What is your opinion of a 44-year-old mother who reads a children’s novel and stays up till 1:00 a.m. to finish it? And what if she reads it again 15 years later and finds it just as entertaining as the first time? Does this reflect immaturity on her taste in literature, or could it be that it is true that the best literature for children is best because it is enjoyed at any age?
Wolves of Willoughby Chase has all the elements that delight children: spunky kids who dare all the deeds children like to believe they would do themselves, deceitful villains who keep threatening and thwarting the heroes at every turn and receive their just punishment in the end, danger, secret passages, unexpected twists in circumstances, and a perfectly splendid resolution of every injustice suffered with a soul satisfying sigh of all’s well that ends well and happily ever after at the close of the tale. The story is a bit of fantasy with a good dose of mystery all wrapped in an old-fashioned fairytale style. The action is constant and comical, the ominous just scary enough, and the bravery of the heroes bold and believable.
If you haven’t enjoyed this classic children’s fairytale in your family, it is time you read this fast-paced adventure to your children. Don’t just hand it to them, give yourself a treat and be a kid for just a few hours and read it together. Believe me, it won’t take long to read it because you will be dying to turn the next page and see how Bonnie and her cousin Sylvia manage to disentangle themselves from the evil plots of unscrupulous governesses and boarding school mistresses, ravenous wolves and reversals in fortune. The girls are left in the charge of a distant relative, Miss Slighcarp, (who rivals Miss Minchin of A Little Princess in devious greed and cruelty), while the invalid mother is taken to the Mediterranean for a health cure. As soon as the parents depart, Miss Slighcarp sets her evil plans in motion to procure their grand estate for herself by sending the girls off to a despicable boarding school where they will slowly starve and disappear into oblivion. But, Miss Slighcarp has not taken the wit and ingenuity of the girls and their goose boy friend, Simon into account.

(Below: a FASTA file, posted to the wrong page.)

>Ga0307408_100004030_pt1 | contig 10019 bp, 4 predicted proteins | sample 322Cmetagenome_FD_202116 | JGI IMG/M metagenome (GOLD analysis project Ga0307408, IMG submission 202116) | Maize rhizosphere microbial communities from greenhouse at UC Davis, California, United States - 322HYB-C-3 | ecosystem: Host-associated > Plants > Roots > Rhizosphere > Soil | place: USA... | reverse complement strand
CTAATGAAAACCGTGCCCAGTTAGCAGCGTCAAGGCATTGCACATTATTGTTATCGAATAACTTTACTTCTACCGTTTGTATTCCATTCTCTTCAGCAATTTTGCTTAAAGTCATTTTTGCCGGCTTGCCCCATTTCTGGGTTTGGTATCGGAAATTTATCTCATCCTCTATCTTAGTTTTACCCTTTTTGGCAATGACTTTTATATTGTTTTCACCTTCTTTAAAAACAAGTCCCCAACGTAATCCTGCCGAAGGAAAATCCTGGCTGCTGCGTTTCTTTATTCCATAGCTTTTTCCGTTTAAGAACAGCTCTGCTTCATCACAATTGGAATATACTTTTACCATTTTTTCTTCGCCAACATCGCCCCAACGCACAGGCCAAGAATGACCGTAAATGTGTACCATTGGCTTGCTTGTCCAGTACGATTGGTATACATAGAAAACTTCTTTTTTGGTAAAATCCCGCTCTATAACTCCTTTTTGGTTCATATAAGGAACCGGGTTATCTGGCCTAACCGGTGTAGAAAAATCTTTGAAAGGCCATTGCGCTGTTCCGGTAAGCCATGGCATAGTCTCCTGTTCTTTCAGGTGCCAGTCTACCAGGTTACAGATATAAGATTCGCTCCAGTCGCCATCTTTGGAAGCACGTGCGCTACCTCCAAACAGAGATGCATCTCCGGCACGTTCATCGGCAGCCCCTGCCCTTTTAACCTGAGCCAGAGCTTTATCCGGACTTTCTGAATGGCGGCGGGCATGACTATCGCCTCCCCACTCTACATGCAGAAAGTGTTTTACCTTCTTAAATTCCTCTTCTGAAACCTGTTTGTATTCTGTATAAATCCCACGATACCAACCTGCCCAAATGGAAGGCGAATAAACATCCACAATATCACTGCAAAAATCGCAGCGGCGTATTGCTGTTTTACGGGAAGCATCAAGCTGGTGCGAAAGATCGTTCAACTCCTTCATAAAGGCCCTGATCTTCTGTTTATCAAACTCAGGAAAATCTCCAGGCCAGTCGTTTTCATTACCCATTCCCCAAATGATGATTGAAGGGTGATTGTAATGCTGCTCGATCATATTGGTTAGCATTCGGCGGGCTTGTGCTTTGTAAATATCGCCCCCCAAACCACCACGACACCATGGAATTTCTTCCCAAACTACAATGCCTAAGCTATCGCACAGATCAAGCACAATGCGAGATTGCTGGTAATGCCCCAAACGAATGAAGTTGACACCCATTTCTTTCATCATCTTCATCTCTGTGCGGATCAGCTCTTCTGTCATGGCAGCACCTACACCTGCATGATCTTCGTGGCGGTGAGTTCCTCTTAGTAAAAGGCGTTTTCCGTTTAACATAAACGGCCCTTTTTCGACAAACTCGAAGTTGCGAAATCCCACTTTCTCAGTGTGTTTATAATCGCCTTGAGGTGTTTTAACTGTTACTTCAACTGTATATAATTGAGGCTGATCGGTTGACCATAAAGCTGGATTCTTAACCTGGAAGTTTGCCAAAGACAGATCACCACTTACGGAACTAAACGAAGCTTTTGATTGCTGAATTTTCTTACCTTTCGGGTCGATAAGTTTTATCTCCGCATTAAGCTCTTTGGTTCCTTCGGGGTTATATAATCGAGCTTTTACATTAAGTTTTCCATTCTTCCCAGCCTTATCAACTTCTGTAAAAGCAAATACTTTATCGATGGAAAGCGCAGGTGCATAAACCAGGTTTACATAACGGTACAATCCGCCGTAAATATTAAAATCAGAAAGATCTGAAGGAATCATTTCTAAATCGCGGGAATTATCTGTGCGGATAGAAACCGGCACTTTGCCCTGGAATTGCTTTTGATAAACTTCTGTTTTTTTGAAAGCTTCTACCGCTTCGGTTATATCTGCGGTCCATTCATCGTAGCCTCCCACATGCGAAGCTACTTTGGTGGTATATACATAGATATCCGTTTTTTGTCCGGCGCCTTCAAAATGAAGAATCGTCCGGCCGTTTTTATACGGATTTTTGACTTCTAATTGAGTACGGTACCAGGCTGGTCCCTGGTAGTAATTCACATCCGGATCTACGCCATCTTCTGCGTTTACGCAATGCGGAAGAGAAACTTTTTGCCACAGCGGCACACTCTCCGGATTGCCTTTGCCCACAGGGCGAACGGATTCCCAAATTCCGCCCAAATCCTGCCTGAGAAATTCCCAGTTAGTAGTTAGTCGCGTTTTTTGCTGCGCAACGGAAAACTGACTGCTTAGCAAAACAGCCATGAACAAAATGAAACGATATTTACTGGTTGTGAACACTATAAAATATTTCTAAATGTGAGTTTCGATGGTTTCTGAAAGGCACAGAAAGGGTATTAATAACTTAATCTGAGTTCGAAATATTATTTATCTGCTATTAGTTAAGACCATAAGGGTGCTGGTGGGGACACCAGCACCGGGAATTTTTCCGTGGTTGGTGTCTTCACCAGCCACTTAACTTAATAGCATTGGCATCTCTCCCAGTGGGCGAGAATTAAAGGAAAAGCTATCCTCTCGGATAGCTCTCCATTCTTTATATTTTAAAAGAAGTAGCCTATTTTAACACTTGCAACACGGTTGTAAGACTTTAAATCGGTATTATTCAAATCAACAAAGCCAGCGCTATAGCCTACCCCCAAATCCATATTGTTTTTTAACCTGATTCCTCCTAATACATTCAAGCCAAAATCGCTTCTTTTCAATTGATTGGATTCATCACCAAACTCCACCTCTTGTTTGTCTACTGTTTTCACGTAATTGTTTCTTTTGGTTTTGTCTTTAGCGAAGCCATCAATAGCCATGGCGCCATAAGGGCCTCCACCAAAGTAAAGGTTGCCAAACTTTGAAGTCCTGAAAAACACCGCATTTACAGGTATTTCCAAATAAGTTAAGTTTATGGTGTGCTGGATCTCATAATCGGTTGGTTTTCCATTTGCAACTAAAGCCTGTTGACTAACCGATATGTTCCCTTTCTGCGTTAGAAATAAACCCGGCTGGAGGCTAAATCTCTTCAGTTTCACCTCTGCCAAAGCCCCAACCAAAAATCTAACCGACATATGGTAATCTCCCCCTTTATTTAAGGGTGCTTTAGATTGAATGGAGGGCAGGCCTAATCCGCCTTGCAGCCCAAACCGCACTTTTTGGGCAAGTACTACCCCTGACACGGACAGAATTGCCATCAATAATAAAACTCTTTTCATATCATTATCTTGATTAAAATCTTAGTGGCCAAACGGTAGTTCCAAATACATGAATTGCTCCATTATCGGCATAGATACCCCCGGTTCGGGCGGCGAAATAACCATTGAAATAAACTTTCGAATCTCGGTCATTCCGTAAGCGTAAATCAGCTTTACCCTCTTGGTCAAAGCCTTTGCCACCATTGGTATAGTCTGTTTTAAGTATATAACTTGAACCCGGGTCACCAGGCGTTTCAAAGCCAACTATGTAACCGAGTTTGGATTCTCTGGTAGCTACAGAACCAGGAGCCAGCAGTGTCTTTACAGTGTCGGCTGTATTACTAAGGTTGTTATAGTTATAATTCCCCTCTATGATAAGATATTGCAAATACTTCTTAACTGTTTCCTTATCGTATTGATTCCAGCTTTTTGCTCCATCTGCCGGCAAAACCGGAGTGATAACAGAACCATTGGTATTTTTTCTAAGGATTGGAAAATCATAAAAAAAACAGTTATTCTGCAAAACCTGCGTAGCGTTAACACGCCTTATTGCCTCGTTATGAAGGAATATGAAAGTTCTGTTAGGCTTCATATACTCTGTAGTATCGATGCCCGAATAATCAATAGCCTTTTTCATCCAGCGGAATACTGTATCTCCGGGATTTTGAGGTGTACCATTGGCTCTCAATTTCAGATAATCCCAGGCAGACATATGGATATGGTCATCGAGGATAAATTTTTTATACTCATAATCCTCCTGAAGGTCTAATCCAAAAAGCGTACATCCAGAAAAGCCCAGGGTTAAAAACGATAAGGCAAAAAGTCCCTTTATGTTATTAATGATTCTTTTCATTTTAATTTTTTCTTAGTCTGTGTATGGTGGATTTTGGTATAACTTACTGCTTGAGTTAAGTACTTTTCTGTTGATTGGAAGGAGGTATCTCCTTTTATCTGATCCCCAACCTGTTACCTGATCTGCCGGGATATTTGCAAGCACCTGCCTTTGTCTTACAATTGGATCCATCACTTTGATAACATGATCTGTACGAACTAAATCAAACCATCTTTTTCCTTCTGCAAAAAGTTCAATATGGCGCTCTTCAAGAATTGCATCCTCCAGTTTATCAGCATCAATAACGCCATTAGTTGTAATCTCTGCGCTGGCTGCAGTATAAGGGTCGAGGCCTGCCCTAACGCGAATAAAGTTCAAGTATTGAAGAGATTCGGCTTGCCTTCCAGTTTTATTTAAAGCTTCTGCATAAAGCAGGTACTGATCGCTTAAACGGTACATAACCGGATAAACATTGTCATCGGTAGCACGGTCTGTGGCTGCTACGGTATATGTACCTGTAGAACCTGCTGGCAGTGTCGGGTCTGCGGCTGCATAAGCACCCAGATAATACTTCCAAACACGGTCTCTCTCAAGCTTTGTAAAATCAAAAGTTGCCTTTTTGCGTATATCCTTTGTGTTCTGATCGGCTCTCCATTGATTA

I guarantee your children from seven to 17 will be alternately giggling and holding their breath. If you’ve read it before, you’ll enjoy it just as much the second time around. If you have some reluctant readers, or fantasy fiction addicts, or kids that are a little dull after the long winter, it’s just the ticket. You will all be heartened to know that though wolves don’t always have four legs, and are ferocious in any form, they can be overcome in more ways than simply by being shot.
Wolves of Willoughby Chase by Joan Aiken is grand fun.